We are home from West Coast vacation. Somehow as I think about the weeks we have just been away and the fall and start of school year coming so soon, I think in numbers.
Things are still quiet in our town, and you can feel that much of the city is off on vacation or working shorter, less frantic days, in less dressy clothes with fewer cars clogging the roads downtown. I am back at work but on the shortened schedule we adopt at my workplace when the legislature I work for, is in recess. I had lunch with a very old friend recently– a guy I’ve not been in touch with in probably 20 or more years and caught up on his five children. And I will have lunch again, out of the office, with a Jewish mom like me, whose daughter has been friends with mine since before kindergarten and is now at a different middle school. Two friends, two lunches out of the office.
We were on Pacific time on vacation– so three hours earlier. I didn’t have a lot of trouble in that direction the way I used to– I didn’t wake up ready to get moving at 4:30 a.m., but we’ve all had a heck of a time getting back to Eastern time. The first night we were back daughter was up until 2:00 a.m. and I until 3:30 a.m. Then we all got up at about 7:30 the next morning. Oy.
Here are just a few of the other numbers skittering in my head. While on vacation we were staying at a house in a town that is 4,505 feet above sea level. When we drove into Lassen Volcanic Park we hiked to Bumpass Hell and other sites– at about 8,000 feet. Bumpass Hell is a geothermal area in Lassen Volcanic park with bubbling springs and geysers that reach about 200 degrees fahrenheit. It is, as my partner liked to say, otherworldly; a place that looks something like we imagine it might look if we landed on the moon, except white and bright and sunny. Here are a few of the stats from the guide book about the hike from a parking lot to Bumpass Hell.
Start: Bumpass Hell parking lot
Round Trip Distance: 3 miles
Round Trip Time: 2 hours
Terrain: easy 300 foot descent
Elevation: 8000 feet
Our gang, looking down at Bumpass Hell, geothermal area below, with water that steams and bubbles at over 200 degrees f.
We were away 16 days. I worked out at my friends’ YMCA twice, did three good hikes, one routine 6.5 mile bike ride on fairly flat surface except that the sun was beating down, it was 97 degrees and there was no shade, and I took a few great aerobic walks. My daughter skidded on gravel and fell off her mountain bike once and really scraped up one knee badly on countless pieces of rock and stone. While at Lassen we experienced three earthquakes, which my daughter loved and which reminded us that we live on this one earth and are part of the natural world– free to enjoy and revel in it and at its mercy too.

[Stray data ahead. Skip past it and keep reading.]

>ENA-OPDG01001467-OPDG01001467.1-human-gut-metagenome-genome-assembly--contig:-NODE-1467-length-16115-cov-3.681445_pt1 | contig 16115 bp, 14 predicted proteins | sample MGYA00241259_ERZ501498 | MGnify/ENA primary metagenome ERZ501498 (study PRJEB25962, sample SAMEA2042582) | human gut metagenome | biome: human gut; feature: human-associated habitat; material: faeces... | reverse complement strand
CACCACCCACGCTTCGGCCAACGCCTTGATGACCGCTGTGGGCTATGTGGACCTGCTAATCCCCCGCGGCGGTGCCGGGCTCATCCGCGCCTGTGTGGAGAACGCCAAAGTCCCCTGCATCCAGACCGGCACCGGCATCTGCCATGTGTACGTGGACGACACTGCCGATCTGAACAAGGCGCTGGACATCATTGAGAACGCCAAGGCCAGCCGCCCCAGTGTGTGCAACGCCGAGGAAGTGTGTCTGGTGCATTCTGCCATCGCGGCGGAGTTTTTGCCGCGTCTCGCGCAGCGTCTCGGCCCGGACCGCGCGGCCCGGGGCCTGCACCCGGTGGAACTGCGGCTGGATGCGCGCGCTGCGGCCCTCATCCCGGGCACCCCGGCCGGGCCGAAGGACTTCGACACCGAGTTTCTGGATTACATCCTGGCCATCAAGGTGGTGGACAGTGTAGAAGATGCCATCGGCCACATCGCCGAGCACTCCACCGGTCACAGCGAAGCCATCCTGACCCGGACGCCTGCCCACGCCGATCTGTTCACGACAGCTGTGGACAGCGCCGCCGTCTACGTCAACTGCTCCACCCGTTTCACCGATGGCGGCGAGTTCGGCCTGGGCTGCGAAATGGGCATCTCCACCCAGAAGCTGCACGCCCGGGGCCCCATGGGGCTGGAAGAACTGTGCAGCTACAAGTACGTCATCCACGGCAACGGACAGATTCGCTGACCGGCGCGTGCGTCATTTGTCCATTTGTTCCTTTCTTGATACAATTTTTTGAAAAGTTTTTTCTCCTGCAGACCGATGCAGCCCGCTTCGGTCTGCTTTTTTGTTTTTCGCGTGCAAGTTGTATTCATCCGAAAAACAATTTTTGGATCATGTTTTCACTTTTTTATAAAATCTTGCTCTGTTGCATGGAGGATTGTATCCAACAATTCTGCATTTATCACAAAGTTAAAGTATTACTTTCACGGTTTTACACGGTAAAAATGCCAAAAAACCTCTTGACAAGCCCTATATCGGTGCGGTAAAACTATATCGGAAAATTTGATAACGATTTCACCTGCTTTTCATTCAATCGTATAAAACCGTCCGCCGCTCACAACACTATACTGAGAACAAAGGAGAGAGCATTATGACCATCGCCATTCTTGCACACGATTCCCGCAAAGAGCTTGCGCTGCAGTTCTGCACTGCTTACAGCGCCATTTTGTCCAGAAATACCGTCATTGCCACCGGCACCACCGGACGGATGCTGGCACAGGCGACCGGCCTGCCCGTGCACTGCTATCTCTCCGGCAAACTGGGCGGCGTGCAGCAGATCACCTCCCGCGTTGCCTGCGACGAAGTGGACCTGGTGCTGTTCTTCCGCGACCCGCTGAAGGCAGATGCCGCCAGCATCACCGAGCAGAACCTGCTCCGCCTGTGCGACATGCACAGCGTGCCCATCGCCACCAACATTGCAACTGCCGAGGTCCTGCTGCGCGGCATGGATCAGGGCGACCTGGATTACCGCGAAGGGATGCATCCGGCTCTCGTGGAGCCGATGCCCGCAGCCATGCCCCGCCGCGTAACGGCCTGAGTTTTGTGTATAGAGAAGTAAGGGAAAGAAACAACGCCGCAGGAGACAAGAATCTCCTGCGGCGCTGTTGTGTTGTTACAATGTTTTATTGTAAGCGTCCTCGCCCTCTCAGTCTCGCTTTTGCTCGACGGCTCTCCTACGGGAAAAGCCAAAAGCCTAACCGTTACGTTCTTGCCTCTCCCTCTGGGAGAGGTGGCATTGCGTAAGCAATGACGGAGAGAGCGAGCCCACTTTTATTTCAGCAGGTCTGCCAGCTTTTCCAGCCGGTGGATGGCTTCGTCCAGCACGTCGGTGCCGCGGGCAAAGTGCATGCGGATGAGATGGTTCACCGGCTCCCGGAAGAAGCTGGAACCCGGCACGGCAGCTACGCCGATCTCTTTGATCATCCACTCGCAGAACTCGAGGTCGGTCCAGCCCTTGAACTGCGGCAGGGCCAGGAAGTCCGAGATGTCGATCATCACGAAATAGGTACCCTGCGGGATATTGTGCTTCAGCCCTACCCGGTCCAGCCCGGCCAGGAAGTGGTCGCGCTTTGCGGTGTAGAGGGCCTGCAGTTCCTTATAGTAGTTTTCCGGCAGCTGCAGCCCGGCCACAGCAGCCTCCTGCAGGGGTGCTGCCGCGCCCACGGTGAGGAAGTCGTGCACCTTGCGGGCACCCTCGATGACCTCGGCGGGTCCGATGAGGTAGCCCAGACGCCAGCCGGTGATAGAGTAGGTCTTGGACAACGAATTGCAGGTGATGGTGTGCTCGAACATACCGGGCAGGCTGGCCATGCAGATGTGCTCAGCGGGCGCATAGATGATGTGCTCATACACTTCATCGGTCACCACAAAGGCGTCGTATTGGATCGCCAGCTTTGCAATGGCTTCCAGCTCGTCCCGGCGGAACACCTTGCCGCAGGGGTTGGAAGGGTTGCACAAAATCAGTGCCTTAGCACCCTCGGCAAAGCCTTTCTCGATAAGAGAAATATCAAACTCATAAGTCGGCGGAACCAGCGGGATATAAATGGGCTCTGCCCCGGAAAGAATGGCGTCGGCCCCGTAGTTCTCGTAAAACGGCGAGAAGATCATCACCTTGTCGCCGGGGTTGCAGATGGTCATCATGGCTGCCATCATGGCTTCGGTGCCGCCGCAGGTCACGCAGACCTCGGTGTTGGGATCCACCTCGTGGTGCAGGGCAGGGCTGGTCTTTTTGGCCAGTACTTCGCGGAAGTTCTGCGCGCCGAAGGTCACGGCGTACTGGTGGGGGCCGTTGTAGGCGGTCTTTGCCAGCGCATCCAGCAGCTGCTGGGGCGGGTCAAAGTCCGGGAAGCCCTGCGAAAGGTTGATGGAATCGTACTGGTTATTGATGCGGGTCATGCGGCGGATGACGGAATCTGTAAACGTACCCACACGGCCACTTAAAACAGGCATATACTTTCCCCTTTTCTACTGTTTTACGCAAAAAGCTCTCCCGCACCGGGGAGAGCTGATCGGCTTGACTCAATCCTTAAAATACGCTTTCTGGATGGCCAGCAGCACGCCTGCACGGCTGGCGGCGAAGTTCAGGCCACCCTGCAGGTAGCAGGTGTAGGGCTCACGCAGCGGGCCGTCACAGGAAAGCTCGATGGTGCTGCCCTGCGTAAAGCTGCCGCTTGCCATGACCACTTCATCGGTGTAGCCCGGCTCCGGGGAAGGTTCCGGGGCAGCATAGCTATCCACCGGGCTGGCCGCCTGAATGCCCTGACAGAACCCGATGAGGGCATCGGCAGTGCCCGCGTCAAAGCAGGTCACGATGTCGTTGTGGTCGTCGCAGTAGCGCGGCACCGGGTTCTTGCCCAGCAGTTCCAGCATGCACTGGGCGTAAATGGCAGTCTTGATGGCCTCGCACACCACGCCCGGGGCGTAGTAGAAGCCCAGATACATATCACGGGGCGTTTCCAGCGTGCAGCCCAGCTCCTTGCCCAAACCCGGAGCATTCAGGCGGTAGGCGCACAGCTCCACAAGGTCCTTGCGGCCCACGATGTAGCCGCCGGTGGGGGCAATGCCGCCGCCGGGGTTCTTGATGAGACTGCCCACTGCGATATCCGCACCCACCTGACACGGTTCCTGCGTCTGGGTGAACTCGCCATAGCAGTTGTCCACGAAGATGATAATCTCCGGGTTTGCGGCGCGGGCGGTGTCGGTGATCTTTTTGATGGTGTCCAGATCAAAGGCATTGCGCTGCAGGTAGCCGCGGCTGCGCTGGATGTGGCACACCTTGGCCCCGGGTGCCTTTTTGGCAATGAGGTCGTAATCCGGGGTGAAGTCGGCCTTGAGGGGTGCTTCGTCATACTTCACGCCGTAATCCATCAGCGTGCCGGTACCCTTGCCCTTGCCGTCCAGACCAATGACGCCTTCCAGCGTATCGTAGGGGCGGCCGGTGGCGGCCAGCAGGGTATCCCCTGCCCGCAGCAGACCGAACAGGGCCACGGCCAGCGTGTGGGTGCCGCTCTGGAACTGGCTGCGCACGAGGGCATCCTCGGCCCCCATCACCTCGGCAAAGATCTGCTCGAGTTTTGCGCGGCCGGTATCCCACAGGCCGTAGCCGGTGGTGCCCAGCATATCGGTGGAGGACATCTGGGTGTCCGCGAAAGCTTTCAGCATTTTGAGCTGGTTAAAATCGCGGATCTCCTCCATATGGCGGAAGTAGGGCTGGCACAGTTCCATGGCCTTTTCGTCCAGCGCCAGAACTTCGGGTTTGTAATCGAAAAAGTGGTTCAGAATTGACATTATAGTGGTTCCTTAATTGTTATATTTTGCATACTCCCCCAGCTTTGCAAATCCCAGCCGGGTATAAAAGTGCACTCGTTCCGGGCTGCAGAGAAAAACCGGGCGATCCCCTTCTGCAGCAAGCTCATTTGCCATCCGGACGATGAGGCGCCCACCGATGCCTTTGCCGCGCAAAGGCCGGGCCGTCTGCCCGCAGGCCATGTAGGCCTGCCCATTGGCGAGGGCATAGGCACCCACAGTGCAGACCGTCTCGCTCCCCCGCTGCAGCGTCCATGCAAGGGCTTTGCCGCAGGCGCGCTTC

My biggest number one worry these days (a mild way to put it– it’s about a zillion cubic feet in size, to put it in numbers) is that now that my daughter is a 12-year-old, and having worked this job for 19 months which has taken us through two school years, I cannot work these long hours for months on end for another full year. I am trying to figure out what to do about the fact that I cannot bear to miss another one of her remaining school years at home, which I count as no fewer than six though possibly more. I want almost nothing more than time to be available. Available after school, available for parent-teacher conferences, available for the times (fewer and further between) when the young people at school put on a performance or invite us parents to hang out with them after school or at a school activity.
There are a lot of other numbers too– like there were seven of us ages 12-64 on our trip. And like the fact that back here at home my partner has some single digit number of days before she leaves her job after 10 years in her former job. She is ready for a change and her non-profit cannot afford her deputy director salary number anymore. Actually to be precise, they’ve not afforded it and she’s been working at reduced pay for some number of months I won’t calculate.
There is the number of miles away, Izzy, my nephew, is, in Quito, Ecuador– which I have not yet calculated or the number of months til he is back in our town, or the one bedroom we have back with his departure. I’d trade the bedroom back for the nephew in a heartbeat. There is the number of bags of stuff we should fill and move along out of our houser and the number of hours it will take to organize all that. And there is the Jewish new year, just around the corner– year number 5774. And last but not least, this is my third blog post this month and the month ain’t over yet.